3 Ways Employers Can Support Worker’s Mental Health When Working Remotely

As millions of people around the world have discovered in recent years, working remotely can pose all sorts of challenges in both our professional and personal lives. Not only have workers had to contend with a new schedule and environment, but also the mental health impacts that have arisen as a result of this alien approach to working. In fact, one guide revealed that 82% of remote employees suffered some symptoms of burnout whilst working remotely. 

While there are many things individuals can do to help keep on top of their mental wellbeing, employers can also play their part in supporting their workforce, even when that workforce is operating remotely. 

In general, companies are looking to do their bit to support the wellbeing of their employees. Research shows that 96% of employers have actively adapted HR policies in recent years to provide more mental health resources for their staff. But, only one in six people felt fully supported by these measures. 

So, what more can management do to better support their employees?

Establish effective communication channels 

With hallway meetings and water cooler catch-ups no longer a feature of day-to-day office life, it has become easier for employees to feel alienated from the company. Perhaps it’s unclear what is being expected of them, or maybe it’s just the lack of face-to-face interaction that causes this feeling. 

As an employer, it is important to establish and maintain healthy channels of communication. When working from home, this can be achieved through regular video calls and meetings, or simply through instant messaging apps. If possible, schedule in regular catch-ups which give employees the opportunity to talk about anything else but work, giving them a chance to switch off from professional duties with their peers. 

Keeping in touch with the wider team will help to create a feeling of inclusion and give employees a greater sense of purpose and direction when completing their daily tasks.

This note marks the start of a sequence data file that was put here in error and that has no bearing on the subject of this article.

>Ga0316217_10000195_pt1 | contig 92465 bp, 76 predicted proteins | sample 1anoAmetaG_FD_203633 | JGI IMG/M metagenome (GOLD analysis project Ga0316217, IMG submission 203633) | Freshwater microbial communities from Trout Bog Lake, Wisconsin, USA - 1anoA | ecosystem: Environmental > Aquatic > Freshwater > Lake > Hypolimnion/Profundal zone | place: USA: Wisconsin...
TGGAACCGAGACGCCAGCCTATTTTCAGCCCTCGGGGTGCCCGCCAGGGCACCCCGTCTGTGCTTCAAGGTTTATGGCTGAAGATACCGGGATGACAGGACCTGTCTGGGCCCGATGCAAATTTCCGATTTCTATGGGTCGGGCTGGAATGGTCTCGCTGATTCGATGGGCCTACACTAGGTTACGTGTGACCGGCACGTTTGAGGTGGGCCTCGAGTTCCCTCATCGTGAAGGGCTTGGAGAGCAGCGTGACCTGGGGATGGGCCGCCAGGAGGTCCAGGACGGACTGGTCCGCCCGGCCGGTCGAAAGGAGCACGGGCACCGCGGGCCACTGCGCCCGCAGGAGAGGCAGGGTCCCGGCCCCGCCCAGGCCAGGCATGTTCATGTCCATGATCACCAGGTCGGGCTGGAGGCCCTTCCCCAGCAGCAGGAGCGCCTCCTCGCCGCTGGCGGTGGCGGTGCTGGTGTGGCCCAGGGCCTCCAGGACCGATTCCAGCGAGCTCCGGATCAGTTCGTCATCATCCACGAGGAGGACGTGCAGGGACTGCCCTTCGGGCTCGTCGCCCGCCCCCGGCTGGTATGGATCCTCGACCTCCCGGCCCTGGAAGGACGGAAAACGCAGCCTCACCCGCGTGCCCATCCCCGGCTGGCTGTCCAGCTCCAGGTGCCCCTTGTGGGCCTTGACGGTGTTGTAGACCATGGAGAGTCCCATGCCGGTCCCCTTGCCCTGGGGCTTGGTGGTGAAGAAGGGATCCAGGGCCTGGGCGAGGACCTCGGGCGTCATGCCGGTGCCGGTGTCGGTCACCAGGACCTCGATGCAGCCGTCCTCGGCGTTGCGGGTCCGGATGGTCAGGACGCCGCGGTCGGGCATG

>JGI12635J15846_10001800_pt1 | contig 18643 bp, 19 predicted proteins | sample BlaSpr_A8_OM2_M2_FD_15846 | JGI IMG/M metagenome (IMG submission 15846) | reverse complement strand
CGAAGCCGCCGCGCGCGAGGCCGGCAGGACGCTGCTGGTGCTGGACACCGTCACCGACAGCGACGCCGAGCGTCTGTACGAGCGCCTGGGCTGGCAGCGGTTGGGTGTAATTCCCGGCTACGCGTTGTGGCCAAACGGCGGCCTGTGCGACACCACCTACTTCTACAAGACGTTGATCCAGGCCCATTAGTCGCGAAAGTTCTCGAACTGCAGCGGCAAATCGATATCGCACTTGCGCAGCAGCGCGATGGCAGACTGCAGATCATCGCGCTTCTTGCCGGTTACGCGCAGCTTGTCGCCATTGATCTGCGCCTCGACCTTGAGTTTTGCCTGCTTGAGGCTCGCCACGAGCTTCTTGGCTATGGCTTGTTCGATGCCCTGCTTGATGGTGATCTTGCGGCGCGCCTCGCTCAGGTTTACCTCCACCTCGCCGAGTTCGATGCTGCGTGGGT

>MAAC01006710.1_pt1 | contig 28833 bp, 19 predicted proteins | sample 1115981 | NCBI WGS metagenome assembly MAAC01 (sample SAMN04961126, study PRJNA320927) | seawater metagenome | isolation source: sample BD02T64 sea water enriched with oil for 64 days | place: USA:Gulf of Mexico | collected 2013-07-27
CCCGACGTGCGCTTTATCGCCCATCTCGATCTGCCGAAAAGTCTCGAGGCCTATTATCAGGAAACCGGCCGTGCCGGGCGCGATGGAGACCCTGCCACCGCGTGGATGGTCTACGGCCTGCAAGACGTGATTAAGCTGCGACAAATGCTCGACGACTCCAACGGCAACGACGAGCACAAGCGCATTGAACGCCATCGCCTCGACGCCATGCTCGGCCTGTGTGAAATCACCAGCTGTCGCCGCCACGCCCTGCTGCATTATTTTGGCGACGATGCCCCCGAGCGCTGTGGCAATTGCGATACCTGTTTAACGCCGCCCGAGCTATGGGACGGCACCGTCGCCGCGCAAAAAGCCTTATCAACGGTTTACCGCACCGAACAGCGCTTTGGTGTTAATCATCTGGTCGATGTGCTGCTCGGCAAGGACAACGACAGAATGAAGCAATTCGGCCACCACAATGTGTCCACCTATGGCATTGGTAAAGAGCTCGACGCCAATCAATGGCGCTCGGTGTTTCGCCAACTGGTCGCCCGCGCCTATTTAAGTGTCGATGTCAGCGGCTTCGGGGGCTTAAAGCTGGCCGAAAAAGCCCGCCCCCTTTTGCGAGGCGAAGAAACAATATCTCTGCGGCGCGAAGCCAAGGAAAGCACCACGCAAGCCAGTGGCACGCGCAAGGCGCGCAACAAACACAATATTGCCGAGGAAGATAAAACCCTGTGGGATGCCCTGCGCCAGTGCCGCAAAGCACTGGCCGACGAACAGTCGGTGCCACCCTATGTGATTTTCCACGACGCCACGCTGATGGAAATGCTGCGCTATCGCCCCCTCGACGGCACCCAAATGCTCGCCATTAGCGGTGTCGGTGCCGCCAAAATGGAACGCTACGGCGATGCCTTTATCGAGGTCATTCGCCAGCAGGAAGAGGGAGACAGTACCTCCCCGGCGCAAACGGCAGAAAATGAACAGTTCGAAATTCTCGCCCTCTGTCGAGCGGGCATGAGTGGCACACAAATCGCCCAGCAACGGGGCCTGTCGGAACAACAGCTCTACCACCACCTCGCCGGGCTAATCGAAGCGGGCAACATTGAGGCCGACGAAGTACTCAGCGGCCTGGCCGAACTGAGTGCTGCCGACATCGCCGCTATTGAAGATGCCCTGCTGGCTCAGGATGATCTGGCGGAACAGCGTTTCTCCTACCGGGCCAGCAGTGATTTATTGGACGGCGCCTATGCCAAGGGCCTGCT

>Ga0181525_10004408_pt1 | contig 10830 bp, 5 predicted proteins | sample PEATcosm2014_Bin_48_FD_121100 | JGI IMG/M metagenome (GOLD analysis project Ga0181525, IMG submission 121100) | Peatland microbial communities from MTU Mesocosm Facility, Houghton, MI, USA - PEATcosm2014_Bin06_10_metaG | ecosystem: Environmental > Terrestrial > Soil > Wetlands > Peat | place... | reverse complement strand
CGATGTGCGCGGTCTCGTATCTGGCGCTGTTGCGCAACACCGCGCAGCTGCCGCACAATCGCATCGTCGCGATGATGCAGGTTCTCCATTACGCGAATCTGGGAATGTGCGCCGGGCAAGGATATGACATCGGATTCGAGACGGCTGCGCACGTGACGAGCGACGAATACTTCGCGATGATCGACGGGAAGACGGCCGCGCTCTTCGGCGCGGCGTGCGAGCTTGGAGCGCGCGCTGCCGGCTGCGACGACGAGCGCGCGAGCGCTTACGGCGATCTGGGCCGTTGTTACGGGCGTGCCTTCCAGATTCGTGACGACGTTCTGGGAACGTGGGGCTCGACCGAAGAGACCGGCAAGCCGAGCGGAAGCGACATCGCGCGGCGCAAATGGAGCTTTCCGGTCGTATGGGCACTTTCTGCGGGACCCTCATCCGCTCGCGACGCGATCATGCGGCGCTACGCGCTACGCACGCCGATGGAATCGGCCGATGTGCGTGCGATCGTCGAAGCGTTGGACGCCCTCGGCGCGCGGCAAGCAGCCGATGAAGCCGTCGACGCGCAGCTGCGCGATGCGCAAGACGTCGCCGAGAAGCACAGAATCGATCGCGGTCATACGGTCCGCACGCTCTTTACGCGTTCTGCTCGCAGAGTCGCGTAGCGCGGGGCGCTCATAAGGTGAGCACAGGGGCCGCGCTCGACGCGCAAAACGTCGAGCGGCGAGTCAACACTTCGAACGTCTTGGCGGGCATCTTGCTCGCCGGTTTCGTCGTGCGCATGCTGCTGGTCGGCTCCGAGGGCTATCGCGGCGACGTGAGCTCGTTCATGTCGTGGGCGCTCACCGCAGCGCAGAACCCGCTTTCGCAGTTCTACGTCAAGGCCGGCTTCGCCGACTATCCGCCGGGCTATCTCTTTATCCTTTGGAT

Organize regular social events 

Spontaneous after-work drinks and  similar  activities were removed from our routines in the midst of the pandemic but with the leisure and hospitality sector up and running once more, scheduling regular out-of-work social events can be invaluable to not only individuals’ mental health, but also the team morale as a whole. 

If lots of your staff live close by to one another, why not suggest starting a walking group to get people out and about and mingling once again on a regular basis? Exercise-based incentives will not only help to reduce feelings of isolation, but it will also fight against other mental health issues, with exercise proven to boost your mood and alleviate feelings of depression. 

Consider individual’s needs when working from home  

When the entire workforce is operating from the office, everyone will stick to similar working routines and have similar needs throughout the day. However, when working from home, different factors and commitments will make it more difficult to enforce rigid policies which may not take into account every individual’s needs. 

It could be a case of allowing for flexible start and finish times for remote staff, or simply being mindful that homelife can get in the way during the work day. 

What’s more, when working in an office environment, all of the necessary equipment needed to carry out professional duties will likely be available within the office. This may not be the case for everybody when working from home, so it can be valuable to implement a work from home budget, which will help staff to feel more comfortable and also aid productivity in the process. 

All in all, it’s important to consider the needs and mindsets of workers during such an unprecedented time in history. With small changes like the ones mentioned above, your team could thrive more than ever before, while deepening their interest and commitment to their role and a company that has their back.

This blog is printed with permission.

About the Author: I am a freelance writer with a particular interest in employee welfare, and have created content for established companies based all around the world. I have a degree in creative writing, and am always eager to expand my knowledge around different subjects.

The post 3 Ways Employers Can Support Worker’s Mental Health When Working Remotely first appeared on Today’s Workplace.

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